Part 1

Name: Vanessa Tomlinson
Nationality: Australian
Occupation: Percussionist, Composer, Improviser
Current Release: The Space Inside MC on A Guide To Saints
Recommendations: Right now I am reading Dark Emu by Bruce Pascoe after seeing the Bangarra Dance performance of the same title. Totally re wiring my brain and making me think about our land in a different way, again.

Website / Contact: If you enjoyed this interview with Vanessa Tomlinson, visit her informative website for a full discography, biography and plenty of videos.

When did you start writing/producing music - and what or who were your early passions and influences? What what is about music and/or sound that drew you to it?

I started as performer of music, over 35 years ago – learning instruments, playing lots of concerts – and slowly have started putting forward my own voice, playing my own ideas, directing music the way I want to. Really influenced by free improvisation and travelling in the outback.

For most artists, originality is first preceded by a phase of learning and, often, emulating others. What was this like for you? How would you describe your own development as an artist and the transition towards your own voice? What is the the relationship between copying, learning and your own creativity?

As a performer I am always involved in playing the music of others – and at first I could always hear that in my original performances. If I had been spending 6 months playing the music of Morton Feldman, those patterns were bound to be heard in my improvisations. As a percussionist you kind of embody language, choregraph sound, in performance, so once an idea is in the body, it is always there. Again, I come back to improvisation as a tool, a place where I can speak my own voice but also a place where I get to collaborate and interact with others – from all parts of the world, with all sorts of different experiences, musical and otherwise.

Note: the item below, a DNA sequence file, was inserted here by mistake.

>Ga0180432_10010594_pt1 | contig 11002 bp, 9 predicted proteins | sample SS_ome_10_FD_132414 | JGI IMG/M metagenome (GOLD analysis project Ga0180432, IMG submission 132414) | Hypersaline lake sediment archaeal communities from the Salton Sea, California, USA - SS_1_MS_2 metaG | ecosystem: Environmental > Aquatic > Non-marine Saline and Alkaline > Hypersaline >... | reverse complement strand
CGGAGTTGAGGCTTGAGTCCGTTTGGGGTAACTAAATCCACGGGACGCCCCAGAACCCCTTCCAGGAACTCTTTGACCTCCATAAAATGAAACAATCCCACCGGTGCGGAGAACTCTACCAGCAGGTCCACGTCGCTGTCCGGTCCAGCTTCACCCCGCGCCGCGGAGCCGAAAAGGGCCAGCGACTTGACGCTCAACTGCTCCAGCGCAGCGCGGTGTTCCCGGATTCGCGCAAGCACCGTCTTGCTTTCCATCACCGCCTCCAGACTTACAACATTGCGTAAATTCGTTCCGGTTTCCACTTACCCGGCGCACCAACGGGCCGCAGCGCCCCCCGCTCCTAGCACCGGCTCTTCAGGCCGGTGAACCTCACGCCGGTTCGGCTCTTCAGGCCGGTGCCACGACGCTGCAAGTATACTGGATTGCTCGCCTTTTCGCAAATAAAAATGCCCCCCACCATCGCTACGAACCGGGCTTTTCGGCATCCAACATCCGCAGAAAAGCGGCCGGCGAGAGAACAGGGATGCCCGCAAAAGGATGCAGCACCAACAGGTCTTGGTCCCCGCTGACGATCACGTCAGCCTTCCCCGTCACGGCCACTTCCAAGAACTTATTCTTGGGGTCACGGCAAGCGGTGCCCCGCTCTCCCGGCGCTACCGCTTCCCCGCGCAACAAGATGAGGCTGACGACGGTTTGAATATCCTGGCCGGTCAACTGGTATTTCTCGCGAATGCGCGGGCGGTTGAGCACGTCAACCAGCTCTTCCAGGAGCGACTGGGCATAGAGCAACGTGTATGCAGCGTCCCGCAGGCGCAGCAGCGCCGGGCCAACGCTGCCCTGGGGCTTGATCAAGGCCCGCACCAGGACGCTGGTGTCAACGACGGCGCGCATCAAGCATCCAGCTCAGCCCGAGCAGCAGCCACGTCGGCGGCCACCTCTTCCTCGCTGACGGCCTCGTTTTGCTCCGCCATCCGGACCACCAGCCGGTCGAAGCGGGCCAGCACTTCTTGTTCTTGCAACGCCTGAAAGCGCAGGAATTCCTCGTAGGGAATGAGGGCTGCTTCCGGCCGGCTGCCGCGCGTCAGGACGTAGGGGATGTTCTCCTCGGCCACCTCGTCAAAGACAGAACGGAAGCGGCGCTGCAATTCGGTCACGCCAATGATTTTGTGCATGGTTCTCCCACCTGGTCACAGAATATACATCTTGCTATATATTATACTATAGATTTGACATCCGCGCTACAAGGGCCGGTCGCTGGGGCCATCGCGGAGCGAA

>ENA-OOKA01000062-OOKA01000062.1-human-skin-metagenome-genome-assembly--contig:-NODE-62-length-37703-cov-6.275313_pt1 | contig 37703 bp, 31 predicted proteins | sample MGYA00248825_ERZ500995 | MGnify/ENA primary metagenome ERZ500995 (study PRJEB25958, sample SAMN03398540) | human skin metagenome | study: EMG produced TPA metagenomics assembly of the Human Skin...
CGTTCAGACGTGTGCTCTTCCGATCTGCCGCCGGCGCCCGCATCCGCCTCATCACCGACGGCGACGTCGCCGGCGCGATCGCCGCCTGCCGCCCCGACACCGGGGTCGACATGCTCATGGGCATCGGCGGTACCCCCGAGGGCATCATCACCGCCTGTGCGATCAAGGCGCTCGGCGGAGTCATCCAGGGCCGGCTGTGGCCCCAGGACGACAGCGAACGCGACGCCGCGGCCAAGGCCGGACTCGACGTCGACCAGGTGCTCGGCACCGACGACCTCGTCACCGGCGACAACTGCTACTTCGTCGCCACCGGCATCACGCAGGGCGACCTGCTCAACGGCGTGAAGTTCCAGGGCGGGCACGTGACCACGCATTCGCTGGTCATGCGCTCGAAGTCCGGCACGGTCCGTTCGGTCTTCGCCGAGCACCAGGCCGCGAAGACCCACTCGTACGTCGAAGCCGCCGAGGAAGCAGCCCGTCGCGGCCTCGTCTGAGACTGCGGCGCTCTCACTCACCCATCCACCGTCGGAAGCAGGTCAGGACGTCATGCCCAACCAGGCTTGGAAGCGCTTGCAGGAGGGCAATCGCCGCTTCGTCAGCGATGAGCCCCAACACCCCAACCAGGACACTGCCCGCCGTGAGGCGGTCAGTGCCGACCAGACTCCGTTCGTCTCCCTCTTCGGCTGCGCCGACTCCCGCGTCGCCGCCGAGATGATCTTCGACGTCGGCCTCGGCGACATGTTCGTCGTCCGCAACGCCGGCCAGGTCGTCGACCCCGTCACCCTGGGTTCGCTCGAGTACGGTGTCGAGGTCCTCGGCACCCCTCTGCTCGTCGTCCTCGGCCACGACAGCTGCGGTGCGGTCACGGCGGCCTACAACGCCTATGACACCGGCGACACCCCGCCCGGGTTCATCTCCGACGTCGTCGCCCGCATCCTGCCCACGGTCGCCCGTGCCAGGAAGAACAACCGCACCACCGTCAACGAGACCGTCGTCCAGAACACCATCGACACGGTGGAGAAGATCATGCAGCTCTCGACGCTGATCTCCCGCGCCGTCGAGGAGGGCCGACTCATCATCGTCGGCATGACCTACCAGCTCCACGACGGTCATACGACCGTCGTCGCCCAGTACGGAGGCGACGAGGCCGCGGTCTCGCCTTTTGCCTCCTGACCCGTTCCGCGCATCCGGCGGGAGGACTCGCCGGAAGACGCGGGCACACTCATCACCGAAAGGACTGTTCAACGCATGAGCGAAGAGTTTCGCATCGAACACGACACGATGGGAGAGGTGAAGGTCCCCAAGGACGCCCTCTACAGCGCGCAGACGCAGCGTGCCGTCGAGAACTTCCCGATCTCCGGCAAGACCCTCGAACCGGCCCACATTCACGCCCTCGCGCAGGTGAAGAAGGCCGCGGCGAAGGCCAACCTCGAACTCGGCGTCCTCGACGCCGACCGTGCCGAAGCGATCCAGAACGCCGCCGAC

What were your main compositional- and production-challenges in the beginning and how have they changed over time?

I hate committing to ideas. I have way too many things I want to do, and stopping, and packaging a single idea is really, really hard. Inversely finishing things is also really difficult. That is why I have tended toward live performance and rarely involve myself in recording. But having said this, I am always incredibly exicted by my music – it might sound weird, but I make music I want to listen to.

What was your first studio like? How and for what reasons has your set-up evolved over the years and what are currently some of the most important pieces of gear for you?

When I think of my studio I think of drums everywhere, found objects all over the place (I have a collection of about 30 rice bowls, 40 bottles, tiles, flowerpots … because they all have particular sound qualities), and always a tamtam in the corner.

How do you make use of technology? In terms of the feedback mechanism between technology and creativity, what do humans excel at, what do machines excel at?

Good question. This is where I tend towards the human and collaborate on the machines. I like physically seeing and building ideas, and then finding ways to capture what I like about that in sound. So I guess the truth of the sound is in the room, not in the headphones. I am always trying to capture the room, or the space with my sound.